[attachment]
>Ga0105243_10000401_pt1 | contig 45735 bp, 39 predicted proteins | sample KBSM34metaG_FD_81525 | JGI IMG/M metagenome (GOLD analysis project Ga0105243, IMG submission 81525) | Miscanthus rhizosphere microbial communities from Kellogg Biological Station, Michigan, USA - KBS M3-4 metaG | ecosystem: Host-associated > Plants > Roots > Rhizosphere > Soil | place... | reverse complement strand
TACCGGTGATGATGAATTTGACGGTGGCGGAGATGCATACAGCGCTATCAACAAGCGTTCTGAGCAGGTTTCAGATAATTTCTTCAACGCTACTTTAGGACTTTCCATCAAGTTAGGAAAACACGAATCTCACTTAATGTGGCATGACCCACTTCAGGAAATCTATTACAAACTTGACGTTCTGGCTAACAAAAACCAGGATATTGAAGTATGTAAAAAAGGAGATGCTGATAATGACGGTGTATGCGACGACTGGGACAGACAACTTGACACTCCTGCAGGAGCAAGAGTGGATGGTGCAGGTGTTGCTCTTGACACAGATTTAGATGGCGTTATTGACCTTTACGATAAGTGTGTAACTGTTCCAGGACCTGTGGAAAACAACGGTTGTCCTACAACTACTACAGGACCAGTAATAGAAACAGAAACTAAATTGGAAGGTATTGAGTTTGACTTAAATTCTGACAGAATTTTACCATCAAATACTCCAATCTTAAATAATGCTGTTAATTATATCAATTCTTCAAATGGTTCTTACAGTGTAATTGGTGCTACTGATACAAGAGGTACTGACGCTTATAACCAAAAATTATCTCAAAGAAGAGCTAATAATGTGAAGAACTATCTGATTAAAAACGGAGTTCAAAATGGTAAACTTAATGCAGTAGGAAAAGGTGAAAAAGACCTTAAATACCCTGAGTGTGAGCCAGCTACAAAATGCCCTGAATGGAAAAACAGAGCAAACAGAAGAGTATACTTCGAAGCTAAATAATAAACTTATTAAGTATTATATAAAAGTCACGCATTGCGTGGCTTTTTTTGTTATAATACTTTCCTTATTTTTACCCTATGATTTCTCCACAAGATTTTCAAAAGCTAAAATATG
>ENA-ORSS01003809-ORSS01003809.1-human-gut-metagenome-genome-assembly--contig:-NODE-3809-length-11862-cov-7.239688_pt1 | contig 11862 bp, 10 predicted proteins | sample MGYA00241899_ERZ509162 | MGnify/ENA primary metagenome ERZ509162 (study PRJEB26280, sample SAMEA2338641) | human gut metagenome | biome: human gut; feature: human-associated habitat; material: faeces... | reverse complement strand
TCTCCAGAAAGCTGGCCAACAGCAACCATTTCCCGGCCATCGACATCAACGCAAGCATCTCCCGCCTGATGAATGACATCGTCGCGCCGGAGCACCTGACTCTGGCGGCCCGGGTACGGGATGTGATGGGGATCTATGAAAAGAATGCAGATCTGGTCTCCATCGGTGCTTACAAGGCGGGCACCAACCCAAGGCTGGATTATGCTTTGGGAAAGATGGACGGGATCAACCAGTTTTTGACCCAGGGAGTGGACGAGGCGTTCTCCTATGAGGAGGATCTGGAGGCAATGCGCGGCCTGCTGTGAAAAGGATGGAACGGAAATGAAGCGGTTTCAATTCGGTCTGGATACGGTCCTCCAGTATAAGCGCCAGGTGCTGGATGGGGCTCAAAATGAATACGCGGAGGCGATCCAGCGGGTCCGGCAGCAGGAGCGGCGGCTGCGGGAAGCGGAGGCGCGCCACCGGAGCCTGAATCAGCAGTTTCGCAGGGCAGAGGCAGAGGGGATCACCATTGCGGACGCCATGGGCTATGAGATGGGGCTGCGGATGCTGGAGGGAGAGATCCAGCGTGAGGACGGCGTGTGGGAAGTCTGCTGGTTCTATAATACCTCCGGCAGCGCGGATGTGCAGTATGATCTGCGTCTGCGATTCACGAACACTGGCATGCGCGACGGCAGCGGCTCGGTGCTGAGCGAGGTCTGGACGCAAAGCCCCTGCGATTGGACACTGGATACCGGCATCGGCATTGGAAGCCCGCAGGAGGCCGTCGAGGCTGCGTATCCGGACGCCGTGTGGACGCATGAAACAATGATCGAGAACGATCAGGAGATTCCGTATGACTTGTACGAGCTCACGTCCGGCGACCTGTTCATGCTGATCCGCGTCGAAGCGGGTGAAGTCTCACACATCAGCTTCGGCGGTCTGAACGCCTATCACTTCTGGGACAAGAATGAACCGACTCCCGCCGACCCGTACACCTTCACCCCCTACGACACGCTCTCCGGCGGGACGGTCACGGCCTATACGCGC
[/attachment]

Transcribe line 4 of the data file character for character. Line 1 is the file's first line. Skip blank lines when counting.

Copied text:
TCTCCAGAAAGCTGGCCAACAGCAACCATTTCCCGGCCATCGACATCAACGCAAGCATCTCCCGCCTGATGAATGACATCGTCGCGCCGGAGCACCTGACTCTGGCGGCCCGGGTACGGGATGTGATGGGGATCTATGAAAAGAATGCAGATCTGGTCTCCATCGGTGCTTACAAGGCGGGCACCAACCCAAGGCTGGATTATGCTTTGGGAAAGATGGACGGGATCAACCAGTTTTTGACCCAGGGAGTGGACGAGGCGTTCTCCTATGAGGAGGATCTGGAGGCAATGCGCGGCCTGCTGTGAAAAGGATGGAACGGAAATGAAGCGGTTTCAATTCGGTCTGGATACGGTCCTCCAGTATAAGCGCCAGGTGCTGGATGGGGCTCAAAATGAATACGCGGAGGCGATCCAGCGGGTCCGGCAGCAGGAGCGGCGGCTGCGGGAAGCGGAGGCGCGCCACCGGAGCCTGAATCAGCAGTTTCGCAGGGCAGAGGCAGAGGGGATCACCATTGCGGACGCCATGGGCTATGAGATGGGGCTGCGGATGCTGGAGGGAGAGATCCAGCGTGAGGACGGCGTGTGGGAAGTCTGCTGGTTCTATAATACCTCCGGCAGCGCGGATGTGCAGTATGATCTGCGTCTGCGATTCACGAACACTGGCATGCGCGACGGCAGCGGCTCGGTGCTGAGCGAGGTCTGGACGCAAAGCCCCTGCGATTGGACACTGGATACCGGCATCGGCATTGGAAGCCCGCAGGAGGCCGTCGAGGCTGCGTATCCGGACGCCGTGTGGACGCATGAAACAATGATCGAGAACGATCAGGAGATTCCGTATGACTTGTACGAGCTCACGTCCGGCGACCTGTTCATGCTGATCCGCGTCGAAGCGGGTGAAGTCTCACACATCAGCTTCGGCGGTCTGAACGCCTATCACTTCTGGGACAAGAATGAACCGACTCCCGCCGACCCGTACACCTTCACCCCCTACGACACGCTCTCCGGCGGGACGGTCACGGCCTATACGCGC